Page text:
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Political cooperation


Political cooperation

The ties between Italy and Canada date back to the time of the Great Explorers (after the Vikings, Giovanni Caboto was the first European to set foot on the shores of Newfoundland, in 1497.) The large waves of Italian immigration to Canada that began during the second half of the 19th century further enriched these ties, which were strengthened by the significant role of the Canadian Armed Forces in the Italian Campaign during World War II (most particularly at the Battle of Ortona in December 1943.) In recent decades, the two countries continue to participate jointly in international operations such as the ISAF mission in Afghanistan and most recently as part of the coalition fighting Daesh.

A defining element of the bilateral relationship, which today includes a broad network of trade relations, industrial cooperation and important cooperation in science and academics is the presence of a large and dynamic Italian-Canadian community. Today over 131,000 Italian citizens make Canada their home, while 1.5 million Canadians (over 4% of the total population) identify themselves as being of Italian heritage. Within the framework of Canada’s multicultural model, Italian-Canadians are present in all sectors of society (politics, business, media, culture, and sports) and are an example for communities of recent immigrants.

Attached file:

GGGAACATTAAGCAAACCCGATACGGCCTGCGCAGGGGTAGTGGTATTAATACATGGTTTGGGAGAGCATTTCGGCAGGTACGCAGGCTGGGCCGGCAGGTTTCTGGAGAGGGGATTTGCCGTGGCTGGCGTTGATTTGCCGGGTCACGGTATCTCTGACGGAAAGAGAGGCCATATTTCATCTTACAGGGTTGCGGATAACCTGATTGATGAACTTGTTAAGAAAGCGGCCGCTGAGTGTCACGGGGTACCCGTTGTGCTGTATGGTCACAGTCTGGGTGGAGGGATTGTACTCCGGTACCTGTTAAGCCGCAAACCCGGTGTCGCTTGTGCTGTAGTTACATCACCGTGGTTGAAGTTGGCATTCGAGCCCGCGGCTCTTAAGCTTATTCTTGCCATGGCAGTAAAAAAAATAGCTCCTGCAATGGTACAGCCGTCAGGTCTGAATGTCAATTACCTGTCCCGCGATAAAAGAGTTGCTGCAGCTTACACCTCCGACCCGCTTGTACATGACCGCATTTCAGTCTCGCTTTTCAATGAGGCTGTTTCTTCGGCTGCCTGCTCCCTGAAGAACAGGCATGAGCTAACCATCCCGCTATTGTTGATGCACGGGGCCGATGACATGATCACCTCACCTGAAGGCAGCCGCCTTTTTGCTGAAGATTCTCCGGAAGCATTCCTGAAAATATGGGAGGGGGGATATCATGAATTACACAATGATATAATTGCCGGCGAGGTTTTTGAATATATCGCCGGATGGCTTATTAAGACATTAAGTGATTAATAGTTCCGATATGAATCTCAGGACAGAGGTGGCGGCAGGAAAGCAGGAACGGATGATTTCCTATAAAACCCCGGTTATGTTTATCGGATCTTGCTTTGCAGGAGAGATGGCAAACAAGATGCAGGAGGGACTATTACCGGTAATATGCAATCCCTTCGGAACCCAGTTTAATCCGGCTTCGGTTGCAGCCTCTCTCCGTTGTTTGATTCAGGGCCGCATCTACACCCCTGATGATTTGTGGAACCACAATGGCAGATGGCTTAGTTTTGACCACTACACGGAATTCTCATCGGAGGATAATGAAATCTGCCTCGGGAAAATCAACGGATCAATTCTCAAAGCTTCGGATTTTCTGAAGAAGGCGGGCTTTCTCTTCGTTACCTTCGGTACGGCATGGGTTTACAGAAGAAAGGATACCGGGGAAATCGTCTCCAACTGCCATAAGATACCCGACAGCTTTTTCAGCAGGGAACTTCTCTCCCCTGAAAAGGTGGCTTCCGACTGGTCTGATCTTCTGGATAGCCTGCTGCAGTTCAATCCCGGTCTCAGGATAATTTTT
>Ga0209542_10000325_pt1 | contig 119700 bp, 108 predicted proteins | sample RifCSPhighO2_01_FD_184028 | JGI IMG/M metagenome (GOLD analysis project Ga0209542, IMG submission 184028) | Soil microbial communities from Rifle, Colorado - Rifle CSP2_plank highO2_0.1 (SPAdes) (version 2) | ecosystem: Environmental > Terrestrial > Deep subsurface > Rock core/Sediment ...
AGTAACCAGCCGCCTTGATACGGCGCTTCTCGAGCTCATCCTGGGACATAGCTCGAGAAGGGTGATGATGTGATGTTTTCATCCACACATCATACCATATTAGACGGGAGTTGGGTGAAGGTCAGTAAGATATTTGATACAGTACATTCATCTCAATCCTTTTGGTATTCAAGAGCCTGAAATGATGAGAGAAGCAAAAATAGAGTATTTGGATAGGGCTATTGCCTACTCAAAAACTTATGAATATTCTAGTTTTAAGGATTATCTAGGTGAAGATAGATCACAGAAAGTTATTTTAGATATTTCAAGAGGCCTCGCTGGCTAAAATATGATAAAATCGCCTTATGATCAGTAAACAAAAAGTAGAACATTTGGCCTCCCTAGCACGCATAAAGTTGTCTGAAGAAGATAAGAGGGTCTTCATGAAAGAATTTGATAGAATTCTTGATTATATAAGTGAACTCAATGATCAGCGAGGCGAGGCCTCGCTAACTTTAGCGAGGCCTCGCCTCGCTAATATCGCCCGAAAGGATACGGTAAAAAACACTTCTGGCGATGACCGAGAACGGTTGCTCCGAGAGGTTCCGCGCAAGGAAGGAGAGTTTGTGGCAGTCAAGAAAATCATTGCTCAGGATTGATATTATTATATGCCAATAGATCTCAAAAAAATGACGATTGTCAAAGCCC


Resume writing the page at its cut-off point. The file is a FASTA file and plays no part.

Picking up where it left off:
In terms of foreign policy, the strength of the relations between Italy and Canada is is evident in their shared points of view and positions in most multilateral fora and international organizations. The two Governments consult regularly within the United Nations, NATO, the G7 and G20 and share similar positions on major international issues. Both are engaged in crisis areas and in the fight against international terrorism, in the fight against female genital mutilation and forced marriage, in the defence of fundamental human rights and religious freedom, in the protection of maternal, newborn and child health.

As of September 2012, following the suspension by Ottawa of relations with Tehran, Italy represents Canada’s interests in Iran.
Italy, which has a long tradition of scientific research in the Arctic, was very grateful for Canada’s support for the recognition of Italy’s Observer Status on the Arctic Council at the Ministerial Meeting in Kiruna (May 15, 2013.)

Finally, Italy, as a founding member state and one of the principal members of the European Union, was a committed and firm supporter of the negotiations between the EU and Canada for the “Comprehensive Economic and Trade Agreement” (CETA) the signature of which was announced in Ottawa on September 14, 2014.